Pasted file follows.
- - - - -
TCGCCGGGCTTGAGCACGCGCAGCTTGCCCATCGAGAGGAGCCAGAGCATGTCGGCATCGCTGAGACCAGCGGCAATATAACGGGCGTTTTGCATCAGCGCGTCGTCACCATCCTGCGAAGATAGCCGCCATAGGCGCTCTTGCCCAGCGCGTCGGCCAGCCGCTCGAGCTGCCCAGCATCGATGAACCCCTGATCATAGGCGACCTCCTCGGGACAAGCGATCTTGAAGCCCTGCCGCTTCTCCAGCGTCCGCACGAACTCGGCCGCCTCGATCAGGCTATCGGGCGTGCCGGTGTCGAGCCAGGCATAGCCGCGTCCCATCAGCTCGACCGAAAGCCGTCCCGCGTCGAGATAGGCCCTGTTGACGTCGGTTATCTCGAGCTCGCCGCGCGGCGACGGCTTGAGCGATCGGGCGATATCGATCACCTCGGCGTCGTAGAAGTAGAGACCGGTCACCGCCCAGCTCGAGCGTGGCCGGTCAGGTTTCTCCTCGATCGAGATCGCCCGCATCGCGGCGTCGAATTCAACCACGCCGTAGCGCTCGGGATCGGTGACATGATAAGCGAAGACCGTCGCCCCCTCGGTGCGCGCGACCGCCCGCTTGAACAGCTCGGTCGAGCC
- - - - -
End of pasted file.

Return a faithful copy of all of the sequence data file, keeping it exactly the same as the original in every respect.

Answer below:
TCGCCGGGCTTGAGCACGCGCAGCTTGCCCATCGAGAGGAGCCAGAGCATGTCGGCATCGCTGAGACCAGCGGCAATATAACGGGCGTTTTGCATCAGCGCGTCGTCACCATCCTGCGAAGATAGCCGCCATAGGCGCTCTTGCCCAGCGCGTCGGCCAGCCGCTCGAGCTGCCCAGCATCGATGAACCCCTGATCATAGGCGACCTCCTCGGGACAAGCGATCTTGAAGCCCTGCCGCTTCTCCAGCGTCCGCACGAACTCGGCCGCCTCGATCAGGCTATCGGGCGTGCCGGTGTCGAGCCAGGCATAGCCGCGTCCCATCAGCTCGACCGAAAGCCGTCCCGCGTCGAGATAGGCCCTGTTGACGTCGGTTATCTCGAGCTCGCCGCGCGGCGACGGCTTGAGCGATCGGGCGATATCGATCACCTCGGCGTCGTAGAAGTAGAGACCGGTCACCGCCCAGCTCGAGCGTGGCCGGTCAGGTTTCTCCTCGATCGAGATCGCCCGCATCGCGGCGTCGAATTCAACCACGCCGTAGCGCTCGGGATCGGTGACATGATAAGCGAAGACCGTCGCCCCCTCGGTGCGCGCGACCGCCCGCTTGAACAGCTCGGTCGAGCC